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Social workers set up Friday night soccer comp for local teens -

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NICK GRIMM: Now to a story about some of the issues confronting those who'll make up the next generation of men growing up in Australia.

In Sydney's south-west, there isn't much in the way of Friday night activities for the teenagers living there.

But local youth workers are trying to change that and they've set upon a new soccer competition that's already proved extremely popular.

Angela Lavoipierre has our report:

(Sound of whistle being blown)

TAHA MARABANI: All right. Guys, tell me your team name.

ANGELA LAVOIPIERRE: It's Friday night in Lakemba and Taha Marabani has his hands full.

TAHA MARABANI: Your game's about to start. Let's go.

PLAYER: Let's get ready, boys.

ANGELA LAVOIPIERRE: He's a youth worker with the Lebanese Muslim Association. The group started a soccer comp for local boys back in April, which has already grown to 120 players between the ages of 12 and 17.

TAHA MARABANI: A lot of young people: they just want something to do. There's not a lot of investment in these areas in southwest Sydney for productive things for young people to do, especially at this age and especially at this time of the week.

ANGELA LAVOIPIERRE: The comp is run by social workers and Taha Marabani sees it more than just fitness and diversionary tactics.

TAHA MARABANI: If anything happened, if anything came up, sometimes there are young people who are having issues or troubles at home. Some of the staff here: they might later on during the week follow up with them, find out how the situation's going.

ANGELA LAVOIPIERRE: Sydney's south-west is home to a large Muslim community. Taha Marabani says the program is not about preventing radicalisation, although it may have that added benefit.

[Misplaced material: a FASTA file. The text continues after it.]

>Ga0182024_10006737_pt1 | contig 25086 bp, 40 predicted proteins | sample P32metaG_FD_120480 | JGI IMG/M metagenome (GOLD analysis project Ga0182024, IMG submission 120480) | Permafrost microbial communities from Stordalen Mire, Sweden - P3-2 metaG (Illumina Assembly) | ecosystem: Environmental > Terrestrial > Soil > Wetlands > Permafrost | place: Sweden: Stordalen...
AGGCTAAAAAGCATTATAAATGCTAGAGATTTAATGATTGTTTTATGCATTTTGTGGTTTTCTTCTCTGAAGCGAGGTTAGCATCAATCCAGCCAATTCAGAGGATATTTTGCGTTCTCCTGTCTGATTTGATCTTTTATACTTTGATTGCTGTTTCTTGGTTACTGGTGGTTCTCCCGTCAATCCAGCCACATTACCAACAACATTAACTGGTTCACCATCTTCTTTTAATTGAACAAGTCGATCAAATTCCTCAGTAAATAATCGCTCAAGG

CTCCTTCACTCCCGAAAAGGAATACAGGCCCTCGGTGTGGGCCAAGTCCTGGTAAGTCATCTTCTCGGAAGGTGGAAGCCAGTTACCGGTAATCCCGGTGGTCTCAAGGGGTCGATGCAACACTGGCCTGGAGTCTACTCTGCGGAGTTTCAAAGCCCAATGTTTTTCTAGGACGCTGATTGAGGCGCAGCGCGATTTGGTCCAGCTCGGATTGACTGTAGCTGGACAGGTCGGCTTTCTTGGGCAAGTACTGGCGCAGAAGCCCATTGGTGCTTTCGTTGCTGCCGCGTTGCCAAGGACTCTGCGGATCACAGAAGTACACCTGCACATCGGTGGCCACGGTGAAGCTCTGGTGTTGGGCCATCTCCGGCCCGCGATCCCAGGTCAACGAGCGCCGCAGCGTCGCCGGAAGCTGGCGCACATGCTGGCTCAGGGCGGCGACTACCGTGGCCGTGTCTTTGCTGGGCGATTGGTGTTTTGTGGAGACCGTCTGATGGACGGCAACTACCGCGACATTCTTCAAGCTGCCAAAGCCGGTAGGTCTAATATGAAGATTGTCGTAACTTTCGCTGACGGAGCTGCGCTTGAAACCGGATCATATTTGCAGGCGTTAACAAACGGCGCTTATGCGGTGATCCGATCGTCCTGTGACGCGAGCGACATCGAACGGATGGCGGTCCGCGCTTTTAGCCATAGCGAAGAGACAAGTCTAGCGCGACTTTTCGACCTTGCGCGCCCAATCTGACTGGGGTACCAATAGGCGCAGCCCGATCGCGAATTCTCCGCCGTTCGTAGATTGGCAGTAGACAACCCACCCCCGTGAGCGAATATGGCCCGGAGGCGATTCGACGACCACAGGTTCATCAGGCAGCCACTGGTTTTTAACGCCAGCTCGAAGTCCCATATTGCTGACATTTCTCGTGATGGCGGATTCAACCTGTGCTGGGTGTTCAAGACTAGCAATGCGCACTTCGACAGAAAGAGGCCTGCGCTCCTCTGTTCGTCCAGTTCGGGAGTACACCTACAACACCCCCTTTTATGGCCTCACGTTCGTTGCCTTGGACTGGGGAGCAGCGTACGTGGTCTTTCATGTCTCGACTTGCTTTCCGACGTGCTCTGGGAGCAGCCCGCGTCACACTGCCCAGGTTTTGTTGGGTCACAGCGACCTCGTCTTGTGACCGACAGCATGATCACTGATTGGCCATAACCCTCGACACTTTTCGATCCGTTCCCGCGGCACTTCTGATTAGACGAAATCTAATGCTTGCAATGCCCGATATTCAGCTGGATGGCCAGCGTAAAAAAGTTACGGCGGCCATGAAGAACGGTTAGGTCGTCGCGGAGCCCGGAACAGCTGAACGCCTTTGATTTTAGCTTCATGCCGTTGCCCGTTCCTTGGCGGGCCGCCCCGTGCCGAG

TAHA MARABANI: The causes of radicalisation are issues that are common to every young person - so, a broken family, you know, a lack of opportunities, whether they are real or perceived, you know, low literacy and numeracy skills.

So basically the same factors that contribute to someone joining a gang would contribute to someone joining, for example, a group that's preaching hate or preaching something extreme.

ANGELA LAVOIPIERRE: Taha Marabani tells me it's won over parents as well as their sons.

TAHA MARABANI: You know, we get a lot of parents that come down, shake my hand and tell me, "Thank you very much. This is fantastic." Some parents come down and say, "Look, let me get my hands dirty. I want to help out. What can I do?"

One of those parents is Bassam Alamezzine - and I find him manning the sausage sizzle.

BASSAM ALAMEZZINE: Gets the kids involved in something; gets them to look forward to something; and tires them out, too. (Laughs) So when they get home, they're not far from bed.

ANGELA LAVOIPIERRE: He wants to see more programs like this one in the area.

BASSAM ALAMEZZINE: There's got to be things that gets the kids active. There has to be more activities like this.

ANGELA LAVOIPIERRE: For now, Taha Marabani plans to keep the competition at a manageable size so they can maintain a strong influence on the lives of the young people who come along.

TAHA MARABANI: You are the sum of the people who you hang around with, the people who are your friends. And so what we focus on is the strengths - and help them build new relationships, new friendships with the people that are actually going to improve their lives, as opposed to, you know, do the opposite.

NICK GRIMM: Youth worker Taha Marabani ending that report from Angela Lavoipierre.